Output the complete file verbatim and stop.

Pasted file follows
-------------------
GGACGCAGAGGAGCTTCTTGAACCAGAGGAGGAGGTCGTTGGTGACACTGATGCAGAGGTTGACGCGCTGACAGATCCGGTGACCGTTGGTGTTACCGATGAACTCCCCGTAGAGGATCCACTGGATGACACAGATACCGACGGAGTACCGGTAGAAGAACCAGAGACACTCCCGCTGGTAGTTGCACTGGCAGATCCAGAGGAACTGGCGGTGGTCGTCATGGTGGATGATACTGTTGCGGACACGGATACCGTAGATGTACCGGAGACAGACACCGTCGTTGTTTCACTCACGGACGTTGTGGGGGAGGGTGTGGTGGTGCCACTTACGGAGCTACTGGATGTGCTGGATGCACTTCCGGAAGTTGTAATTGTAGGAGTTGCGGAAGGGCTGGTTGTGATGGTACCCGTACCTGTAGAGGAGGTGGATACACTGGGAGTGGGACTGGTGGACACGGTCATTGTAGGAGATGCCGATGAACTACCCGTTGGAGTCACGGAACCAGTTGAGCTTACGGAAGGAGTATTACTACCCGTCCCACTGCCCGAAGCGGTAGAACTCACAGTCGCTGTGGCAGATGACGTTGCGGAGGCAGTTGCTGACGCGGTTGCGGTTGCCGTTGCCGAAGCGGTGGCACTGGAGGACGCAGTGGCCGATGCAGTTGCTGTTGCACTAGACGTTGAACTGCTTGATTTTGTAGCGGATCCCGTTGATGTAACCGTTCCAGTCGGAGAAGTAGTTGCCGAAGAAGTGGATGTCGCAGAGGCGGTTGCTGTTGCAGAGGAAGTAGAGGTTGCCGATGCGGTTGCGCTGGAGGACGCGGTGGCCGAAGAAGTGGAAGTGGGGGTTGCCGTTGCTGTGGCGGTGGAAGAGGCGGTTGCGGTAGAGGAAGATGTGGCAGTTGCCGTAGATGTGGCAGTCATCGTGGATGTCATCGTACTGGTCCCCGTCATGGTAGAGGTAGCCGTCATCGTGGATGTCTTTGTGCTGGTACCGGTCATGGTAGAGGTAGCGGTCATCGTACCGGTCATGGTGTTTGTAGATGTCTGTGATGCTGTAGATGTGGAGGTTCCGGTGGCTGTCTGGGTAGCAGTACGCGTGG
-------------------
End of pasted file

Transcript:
GGACGCAGAGGAGCTTCTTGAACCAGAGGAGGAGGTCGTTGGTGACACTGATGCAGAGGTTGACGCGCTGACAGATCCGGTGACCGTTGGTGTTACCGATGAACTCCCCGTAGAGGATCCACTGGATGACACAGATACCGACGGAGTACCGGTAGAAGAACCAGAGACACTCCCGCTGGTAGTTGCACTGGCAGATCCAGAGGAACTGGCGGTGGTCGTCATGGTGGATGATACTGTTGCGGACACGGATACCGTAGATGTACCGGAGACAGACACCGTCGTTGTTTCACTCACGGACGTTGTGGGGGAGGGTGTGGTGGTGCCACTTACGGAGCTACTGGATGTGCTGGATGCACTTCCGGAAGTTGTAATTGTAGGAGTTGCGGAAGGGCTGGTTGTGATGGTACCCGTACCTGTAGAGGAGGTGGATACACTGGGAGTGGGACTGGTGGACACGGTCATTGTAGGAGATGCCGATGAACTACCCGTTGGAGTCACGGAACCAGTTGAGCTTACGGAAGGAGTATTACTACCCGTCCCACTGCCCGAAGCGGTAGAACTCACAGTCGCTGTGGCAGATGACGTTGCGGAGGCAGTTGCTGACGCGGTTGCGGTTGCCGTTGCCGAAGCGGTGGCACTGGAGGACGCAGTGGCCGATGCAGTTGCTGTTGCACTAGACGTTGAACTGCTTGATTTTGTAGCGGATCCCGTTGATGTAACCGTTCCAGTCGGAGAAGTAGTTGCCGAAGAAGTGGATGTCGCAGAGGCGGTTGCTGTTGCAGAGGAAGTAGAGGTTGCCGATGCGGTTGCGCTGGAGGACGCGGTGGCCGAAGAAGTGGAAGTGGGGGTTGCCGTTGCTGTGGCGGTGGAAGAGGCGGTTGCGGTAGAGGAAGATGTGGCAGTTGCCGTAGATGTGGCAGTCATCGTGGATGTCATCGTACTGGTCCCCGTCATGGTAGAGGTAGCCGTCATCGTGGATGTCTTTGTGCTGGTACCGGTCATGGTAGAGGTAGCGGTCATCGTACCGGTCATGGTGTTTGTAGATGTCTGTGATGCTGTAGATGTGGAGGTTCCGGTGGCTGTCTGGGTAGCAGTACGCGTGG